PROVIDENCE, R.I. (AP) — The company that won a $24 million contract to operate the Rhode Island health benefits exchange’s customer service center is an affiliate of a company that is selling plans on the exchange.
Rhode Island officials say there are built-in protections to prevent conflicts of interests.
Florida-based Connextions got an 18-month contract to manage a call center in Providence that will help individuals and small businesses shop for insurance on the new state-run exchange, a part of the Patient Protection and Affordable Care Act (PPACA) federal health care overhaul.
Connextions is a subsidiary of Optum, whose parent is UnitedHealth Group Inc. (NYSE:UNH).
UnitedHealth’s UnitedHealthcare division is offering plans on the exchange.
Connextions provided the state with a plan for addressing potential conflicts, including “impaired objectivity,” or the possibility that call center employees could steer consumers or companies to health plans offered by United. It also addressed its access to non-public customer information that could provide — or be seen as providing — United with an unfair advantage in competing for future contracts.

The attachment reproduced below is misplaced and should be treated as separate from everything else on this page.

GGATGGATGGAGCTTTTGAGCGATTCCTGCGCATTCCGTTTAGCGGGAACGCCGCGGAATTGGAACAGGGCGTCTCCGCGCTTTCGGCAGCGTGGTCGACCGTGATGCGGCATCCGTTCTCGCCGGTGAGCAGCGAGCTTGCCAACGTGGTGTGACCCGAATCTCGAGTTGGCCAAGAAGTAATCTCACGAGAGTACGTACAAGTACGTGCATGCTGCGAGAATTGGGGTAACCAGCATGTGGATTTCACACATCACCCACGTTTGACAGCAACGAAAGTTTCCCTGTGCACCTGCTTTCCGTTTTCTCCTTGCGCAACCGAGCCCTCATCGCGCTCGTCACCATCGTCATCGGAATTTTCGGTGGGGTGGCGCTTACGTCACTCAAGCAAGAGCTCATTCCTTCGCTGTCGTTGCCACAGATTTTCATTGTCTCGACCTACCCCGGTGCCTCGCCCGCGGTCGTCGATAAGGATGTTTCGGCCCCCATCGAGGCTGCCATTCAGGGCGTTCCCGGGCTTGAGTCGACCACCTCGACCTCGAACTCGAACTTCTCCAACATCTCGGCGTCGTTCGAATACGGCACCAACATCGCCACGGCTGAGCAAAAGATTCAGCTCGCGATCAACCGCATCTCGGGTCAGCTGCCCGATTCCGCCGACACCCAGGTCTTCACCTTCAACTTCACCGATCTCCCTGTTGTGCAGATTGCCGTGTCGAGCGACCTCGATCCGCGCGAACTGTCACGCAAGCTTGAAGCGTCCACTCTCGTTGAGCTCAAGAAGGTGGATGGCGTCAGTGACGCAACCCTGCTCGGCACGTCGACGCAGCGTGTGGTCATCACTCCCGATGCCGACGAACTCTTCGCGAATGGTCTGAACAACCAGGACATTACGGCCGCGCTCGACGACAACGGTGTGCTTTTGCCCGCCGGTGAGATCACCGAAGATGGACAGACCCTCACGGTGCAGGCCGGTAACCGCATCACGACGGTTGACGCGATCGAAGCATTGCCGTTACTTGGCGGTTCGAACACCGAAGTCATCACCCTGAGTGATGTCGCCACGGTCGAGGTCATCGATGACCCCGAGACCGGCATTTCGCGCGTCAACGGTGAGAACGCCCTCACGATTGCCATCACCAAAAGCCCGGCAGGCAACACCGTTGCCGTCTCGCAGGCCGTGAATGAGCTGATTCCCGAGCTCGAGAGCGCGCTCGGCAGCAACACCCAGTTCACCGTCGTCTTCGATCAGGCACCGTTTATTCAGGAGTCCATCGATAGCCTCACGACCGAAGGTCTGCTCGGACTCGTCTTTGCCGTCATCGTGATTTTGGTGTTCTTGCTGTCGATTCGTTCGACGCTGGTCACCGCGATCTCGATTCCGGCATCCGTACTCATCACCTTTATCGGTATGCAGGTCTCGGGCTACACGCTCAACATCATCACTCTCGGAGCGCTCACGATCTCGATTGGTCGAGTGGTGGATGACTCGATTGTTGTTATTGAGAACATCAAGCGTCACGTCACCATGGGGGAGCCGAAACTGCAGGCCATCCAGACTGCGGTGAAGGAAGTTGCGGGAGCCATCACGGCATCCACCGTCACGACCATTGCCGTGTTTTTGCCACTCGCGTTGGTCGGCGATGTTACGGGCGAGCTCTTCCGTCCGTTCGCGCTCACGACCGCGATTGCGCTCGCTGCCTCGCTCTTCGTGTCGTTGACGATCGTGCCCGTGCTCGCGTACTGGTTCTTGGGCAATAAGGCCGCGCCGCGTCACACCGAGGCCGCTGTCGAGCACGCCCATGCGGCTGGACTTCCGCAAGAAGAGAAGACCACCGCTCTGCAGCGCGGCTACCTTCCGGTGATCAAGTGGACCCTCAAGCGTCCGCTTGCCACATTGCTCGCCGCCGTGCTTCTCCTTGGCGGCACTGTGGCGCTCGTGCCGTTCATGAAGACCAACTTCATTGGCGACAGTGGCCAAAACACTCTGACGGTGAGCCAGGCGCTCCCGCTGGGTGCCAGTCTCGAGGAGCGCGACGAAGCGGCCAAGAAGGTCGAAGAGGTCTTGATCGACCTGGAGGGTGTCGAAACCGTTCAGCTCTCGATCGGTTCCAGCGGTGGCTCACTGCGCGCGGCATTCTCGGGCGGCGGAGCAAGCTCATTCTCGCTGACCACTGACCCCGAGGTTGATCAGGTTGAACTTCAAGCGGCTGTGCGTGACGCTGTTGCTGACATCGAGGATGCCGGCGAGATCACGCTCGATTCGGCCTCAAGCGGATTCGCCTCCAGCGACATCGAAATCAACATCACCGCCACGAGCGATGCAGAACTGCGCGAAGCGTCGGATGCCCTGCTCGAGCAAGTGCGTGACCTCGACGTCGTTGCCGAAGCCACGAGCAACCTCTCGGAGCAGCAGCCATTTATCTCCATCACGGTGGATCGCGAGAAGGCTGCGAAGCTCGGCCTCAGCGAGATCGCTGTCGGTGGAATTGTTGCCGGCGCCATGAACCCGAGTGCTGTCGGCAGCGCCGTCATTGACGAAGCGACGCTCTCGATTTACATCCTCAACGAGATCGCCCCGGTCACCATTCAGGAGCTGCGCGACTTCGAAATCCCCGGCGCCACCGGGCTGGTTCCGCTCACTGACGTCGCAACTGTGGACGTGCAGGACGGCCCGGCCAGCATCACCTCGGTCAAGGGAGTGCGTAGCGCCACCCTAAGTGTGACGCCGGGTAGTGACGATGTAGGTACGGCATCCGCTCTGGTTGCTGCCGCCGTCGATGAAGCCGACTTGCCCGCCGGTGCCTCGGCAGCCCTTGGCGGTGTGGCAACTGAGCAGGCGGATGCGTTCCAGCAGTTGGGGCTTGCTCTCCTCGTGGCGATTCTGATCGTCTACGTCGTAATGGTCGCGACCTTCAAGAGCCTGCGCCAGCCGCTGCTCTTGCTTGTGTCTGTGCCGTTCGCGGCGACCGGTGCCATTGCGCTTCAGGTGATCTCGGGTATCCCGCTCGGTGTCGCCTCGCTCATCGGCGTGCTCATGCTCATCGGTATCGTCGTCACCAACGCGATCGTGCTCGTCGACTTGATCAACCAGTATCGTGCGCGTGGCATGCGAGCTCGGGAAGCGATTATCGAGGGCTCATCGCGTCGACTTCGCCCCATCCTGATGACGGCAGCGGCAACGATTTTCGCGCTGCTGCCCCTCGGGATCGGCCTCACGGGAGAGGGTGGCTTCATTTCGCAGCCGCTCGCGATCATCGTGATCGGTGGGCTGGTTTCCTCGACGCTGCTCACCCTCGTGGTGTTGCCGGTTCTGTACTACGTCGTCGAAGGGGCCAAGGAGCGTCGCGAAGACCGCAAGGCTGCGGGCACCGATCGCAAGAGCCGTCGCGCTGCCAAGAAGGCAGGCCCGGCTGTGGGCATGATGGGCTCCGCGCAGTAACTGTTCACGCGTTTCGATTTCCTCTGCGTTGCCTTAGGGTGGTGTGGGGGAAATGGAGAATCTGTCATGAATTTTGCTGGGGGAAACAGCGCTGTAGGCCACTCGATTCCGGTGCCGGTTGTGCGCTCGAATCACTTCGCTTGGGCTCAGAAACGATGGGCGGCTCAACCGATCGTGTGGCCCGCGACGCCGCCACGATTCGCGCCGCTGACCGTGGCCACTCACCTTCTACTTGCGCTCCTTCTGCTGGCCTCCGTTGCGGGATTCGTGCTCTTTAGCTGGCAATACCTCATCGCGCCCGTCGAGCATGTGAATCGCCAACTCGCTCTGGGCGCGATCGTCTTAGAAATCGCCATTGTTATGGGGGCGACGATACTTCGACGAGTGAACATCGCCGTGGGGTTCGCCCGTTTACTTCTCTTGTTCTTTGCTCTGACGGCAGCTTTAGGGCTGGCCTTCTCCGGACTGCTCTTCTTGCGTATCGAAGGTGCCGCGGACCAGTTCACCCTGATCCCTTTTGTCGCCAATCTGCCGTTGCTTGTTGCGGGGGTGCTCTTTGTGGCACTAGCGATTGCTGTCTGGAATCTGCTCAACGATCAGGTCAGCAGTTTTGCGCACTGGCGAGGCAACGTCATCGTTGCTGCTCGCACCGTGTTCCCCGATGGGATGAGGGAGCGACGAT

Christine Ferguson, director of the exchange, known as HealthSource RI, said earlier this week there are information barriers “all over the place” between Connextions and UnitedHealthcare. She also said the awarding of the call center contract to Connextions was not tied to United’s agreement to participate in the exchange.
Exchange attorney Sam Salganik said Friday that Connextions has a strong business track record and that the state has protections built into the contract that allow it to take action against the company if it even perceives a conflict.
“We have a lot of checks and balances in place,” Salganik said in an interview. “The key here is they are a professional company and their reputation is really important to them.”